We’re not talking fashion magazines, folks. In the book world, a style guide is the rulemaker you’re choosing to follow. And for writers in the US, the most accepted style guide for books is Chicago Manual of Style (CMOS).
CMOS covers how to treat numbers, where to insert commas, when to hyphenate, and so much more. It’s currently in its seventeenth edition. The online version is my favorite way to work with it, which I do almost every day, because it’s so easy to search. I also appreciate the forum and Q&A included in the online version. For $35 a year, it’s well worth the subscription.
Chicago’s got one issue though. It was originally written for nonfiction books. And that certainly shows up sometimes. So if you’re writing fiction, there may be instances where Chicago is “silent,” meaning you will have to figure out what you want to do yourself.
I bet almost everyone has been scolded for using passive voice, either by a teacher, a writing buddy, or an editor. Software designed to help you improve your writing, like Grammarly or Microsoft Word’s spelling and grammar check, often flags text as “passive voice” and encourages you to revise.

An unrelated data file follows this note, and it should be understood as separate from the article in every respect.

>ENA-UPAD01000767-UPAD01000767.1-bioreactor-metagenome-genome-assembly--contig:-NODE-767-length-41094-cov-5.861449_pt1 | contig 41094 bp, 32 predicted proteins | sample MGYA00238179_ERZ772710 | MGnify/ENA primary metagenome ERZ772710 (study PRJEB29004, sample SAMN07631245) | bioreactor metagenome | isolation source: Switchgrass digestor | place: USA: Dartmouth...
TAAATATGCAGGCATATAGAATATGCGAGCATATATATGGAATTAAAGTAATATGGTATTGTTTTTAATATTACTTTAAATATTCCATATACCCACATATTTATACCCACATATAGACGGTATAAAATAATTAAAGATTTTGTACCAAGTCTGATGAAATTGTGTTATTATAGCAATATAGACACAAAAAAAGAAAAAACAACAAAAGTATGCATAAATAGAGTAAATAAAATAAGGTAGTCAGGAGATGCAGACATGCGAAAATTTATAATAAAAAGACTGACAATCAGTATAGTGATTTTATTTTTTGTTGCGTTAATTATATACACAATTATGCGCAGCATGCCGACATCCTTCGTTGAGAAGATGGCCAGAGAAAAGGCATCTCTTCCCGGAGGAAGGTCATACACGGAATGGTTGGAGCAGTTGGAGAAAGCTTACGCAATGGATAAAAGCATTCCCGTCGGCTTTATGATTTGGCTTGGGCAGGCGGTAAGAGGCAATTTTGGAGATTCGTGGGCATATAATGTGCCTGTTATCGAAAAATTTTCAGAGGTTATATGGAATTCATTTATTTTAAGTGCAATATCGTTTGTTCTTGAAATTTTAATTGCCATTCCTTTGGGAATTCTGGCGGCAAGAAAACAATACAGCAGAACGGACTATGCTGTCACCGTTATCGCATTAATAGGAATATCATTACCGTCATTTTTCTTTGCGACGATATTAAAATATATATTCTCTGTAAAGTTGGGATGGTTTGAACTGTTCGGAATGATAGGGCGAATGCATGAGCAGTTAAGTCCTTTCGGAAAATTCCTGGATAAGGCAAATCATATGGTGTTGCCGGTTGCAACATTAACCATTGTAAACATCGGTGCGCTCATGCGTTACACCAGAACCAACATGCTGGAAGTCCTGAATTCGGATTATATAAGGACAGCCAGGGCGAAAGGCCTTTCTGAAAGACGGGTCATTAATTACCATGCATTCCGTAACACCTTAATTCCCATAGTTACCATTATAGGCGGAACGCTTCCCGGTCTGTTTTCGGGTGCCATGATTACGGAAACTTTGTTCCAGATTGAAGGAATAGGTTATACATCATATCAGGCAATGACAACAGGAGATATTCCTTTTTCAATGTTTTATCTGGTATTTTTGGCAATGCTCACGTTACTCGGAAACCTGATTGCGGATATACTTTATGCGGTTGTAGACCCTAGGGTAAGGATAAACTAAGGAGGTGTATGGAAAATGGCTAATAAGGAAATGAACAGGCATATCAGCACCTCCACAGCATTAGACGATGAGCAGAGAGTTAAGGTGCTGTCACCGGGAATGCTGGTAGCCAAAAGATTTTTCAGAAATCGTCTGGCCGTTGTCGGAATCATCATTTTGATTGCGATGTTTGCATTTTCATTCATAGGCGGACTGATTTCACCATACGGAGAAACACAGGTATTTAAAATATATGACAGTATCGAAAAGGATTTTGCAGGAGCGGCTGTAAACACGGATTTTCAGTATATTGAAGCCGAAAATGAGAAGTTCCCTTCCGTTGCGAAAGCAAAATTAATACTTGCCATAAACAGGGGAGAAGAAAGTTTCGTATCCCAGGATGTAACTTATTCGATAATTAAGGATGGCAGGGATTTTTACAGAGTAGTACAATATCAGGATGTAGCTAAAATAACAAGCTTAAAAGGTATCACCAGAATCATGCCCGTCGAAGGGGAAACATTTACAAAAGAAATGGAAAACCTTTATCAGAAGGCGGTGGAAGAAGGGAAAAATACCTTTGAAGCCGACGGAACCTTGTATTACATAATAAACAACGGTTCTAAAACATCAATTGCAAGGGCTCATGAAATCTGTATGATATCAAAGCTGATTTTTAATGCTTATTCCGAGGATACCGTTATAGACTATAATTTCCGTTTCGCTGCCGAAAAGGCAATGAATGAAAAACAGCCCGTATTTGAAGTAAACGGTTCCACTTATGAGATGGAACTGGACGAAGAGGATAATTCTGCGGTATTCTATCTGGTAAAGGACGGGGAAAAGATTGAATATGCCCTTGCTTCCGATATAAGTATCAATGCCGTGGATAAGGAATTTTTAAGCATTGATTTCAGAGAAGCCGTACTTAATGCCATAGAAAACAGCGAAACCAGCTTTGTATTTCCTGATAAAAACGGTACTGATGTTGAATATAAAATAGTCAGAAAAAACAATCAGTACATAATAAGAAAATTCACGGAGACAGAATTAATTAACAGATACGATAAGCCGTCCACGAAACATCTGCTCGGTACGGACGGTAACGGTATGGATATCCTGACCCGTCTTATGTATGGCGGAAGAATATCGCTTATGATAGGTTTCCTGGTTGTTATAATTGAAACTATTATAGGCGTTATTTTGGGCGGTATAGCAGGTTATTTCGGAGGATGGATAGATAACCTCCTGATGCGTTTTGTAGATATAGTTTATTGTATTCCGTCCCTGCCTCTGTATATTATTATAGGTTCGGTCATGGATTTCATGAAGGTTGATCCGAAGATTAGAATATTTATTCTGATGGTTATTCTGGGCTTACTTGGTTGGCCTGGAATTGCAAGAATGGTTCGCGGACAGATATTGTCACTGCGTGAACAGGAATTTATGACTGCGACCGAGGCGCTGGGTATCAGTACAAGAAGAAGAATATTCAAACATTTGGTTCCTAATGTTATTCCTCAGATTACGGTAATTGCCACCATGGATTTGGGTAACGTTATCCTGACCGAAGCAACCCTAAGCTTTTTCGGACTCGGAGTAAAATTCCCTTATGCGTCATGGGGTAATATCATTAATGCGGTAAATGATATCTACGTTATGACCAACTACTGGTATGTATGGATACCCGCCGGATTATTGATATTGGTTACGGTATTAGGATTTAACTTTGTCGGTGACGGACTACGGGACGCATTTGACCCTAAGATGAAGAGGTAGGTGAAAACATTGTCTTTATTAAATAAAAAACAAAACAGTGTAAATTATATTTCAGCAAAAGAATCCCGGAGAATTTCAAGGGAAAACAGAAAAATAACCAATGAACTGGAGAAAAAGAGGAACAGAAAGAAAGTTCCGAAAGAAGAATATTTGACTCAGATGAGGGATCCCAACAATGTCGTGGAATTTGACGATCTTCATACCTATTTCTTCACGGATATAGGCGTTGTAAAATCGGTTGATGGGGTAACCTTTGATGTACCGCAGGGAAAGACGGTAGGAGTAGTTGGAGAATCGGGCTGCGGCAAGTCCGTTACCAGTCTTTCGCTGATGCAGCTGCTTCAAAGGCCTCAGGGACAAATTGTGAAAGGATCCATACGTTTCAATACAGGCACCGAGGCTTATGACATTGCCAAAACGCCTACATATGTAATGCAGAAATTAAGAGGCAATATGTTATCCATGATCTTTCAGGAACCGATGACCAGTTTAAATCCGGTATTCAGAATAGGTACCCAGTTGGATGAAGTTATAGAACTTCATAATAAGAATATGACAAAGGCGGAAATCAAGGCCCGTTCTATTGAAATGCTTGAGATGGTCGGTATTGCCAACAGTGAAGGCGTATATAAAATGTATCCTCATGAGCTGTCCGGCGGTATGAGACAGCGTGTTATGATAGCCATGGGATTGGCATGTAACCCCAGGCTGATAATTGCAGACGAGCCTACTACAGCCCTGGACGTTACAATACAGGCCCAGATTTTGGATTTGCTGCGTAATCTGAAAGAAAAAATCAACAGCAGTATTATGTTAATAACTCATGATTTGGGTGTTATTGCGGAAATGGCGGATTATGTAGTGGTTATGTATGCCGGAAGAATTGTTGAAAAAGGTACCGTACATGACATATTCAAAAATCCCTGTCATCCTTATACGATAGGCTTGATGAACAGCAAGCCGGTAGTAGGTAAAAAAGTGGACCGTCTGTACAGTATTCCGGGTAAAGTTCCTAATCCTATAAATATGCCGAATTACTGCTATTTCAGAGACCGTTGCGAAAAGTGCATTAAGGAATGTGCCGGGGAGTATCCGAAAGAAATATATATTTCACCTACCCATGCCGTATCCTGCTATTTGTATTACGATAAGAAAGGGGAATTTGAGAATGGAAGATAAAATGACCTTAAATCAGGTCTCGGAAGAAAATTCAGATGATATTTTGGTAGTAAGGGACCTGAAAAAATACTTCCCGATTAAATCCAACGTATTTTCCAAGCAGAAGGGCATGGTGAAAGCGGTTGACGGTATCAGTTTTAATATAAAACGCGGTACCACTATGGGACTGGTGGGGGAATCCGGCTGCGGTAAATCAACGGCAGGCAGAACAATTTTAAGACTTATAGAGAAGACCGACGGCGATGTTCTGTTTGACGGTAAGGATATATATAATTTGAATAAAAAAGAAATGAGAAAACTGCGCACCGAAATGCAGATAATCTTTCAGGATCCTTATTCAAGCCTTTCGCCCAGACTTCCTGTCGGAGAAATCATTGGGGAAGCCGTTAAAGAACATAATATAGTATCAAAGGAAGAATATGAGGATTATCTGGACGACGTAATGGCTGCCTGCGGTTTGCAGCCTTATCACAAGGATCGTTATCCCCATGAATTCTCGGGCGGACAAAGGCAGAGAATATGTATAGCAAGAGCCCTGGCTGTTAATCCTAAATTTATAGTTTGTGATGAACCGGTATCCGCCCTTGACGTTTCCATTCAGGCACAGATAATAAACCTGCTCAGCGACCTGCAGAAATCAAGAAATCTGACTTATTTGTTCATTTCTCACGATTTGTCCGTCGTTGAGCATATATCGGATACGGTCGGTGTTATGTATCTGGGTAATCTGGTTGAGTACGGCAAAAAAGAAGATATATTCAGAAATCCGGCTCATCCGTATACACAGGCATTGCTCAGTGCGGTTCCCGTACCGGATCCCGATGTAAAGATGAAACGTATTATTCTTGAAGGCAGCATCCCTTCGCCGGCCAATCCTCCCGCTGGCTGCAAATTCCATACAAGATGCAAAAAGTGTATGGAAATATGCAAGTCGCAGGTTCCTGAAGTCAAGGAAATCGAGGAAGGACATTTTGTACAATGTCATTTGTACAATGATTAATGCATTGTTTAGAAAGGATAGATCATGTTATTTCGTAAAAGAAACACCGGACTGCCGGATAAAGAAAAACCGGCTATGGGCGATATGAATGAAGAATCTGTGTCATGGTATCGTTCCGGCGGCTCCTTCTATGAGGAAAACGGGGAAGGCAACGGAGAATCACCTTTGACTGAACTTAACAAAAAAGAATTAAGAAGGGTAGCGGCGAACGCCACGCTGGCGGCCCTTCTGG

Great! Who doesn’t want to be a better writer?
The problem is that passive voice is misunderstood. So what do you need to know?
The flamingo danced around the stage in high-stepping circles.
Passive voice is when the subject is acted upon:
The flamingo was danced around the stage in high-stepping circles by the puppeteer.
The context and my understanding of the scene completely changes based on these examples. In the active voice example, I’m guessing the flamingo is onstage at a zoo or a wildlife exhibit, or that this is a kids’ picture book about dancing flamingos. In the passive voice example, I realize the dancing flamingo is a puppet being manipulated by someone else.
Passive voice is about the author’s voice! That elusive, hard-to-define element that makes every writer unique.
Success is one of those words that can be packaged with a lot of triggers. In today’s world, many of us equate success with money and fame. And if our endeavor isn’t bringing in money and fans—immediately!—then it’s easy to judge it as a failure.
And I hate that!
Many of us write because we love to write. It’s a passion. And as soon as you place financial-earning expectations on your passions, something changes. This is not to say that you can’t earn moolah for your writing, because you absolutely can (and I hope you do). But what if making money off your books isn’t your first priority? At least when they’re in their fledgling states.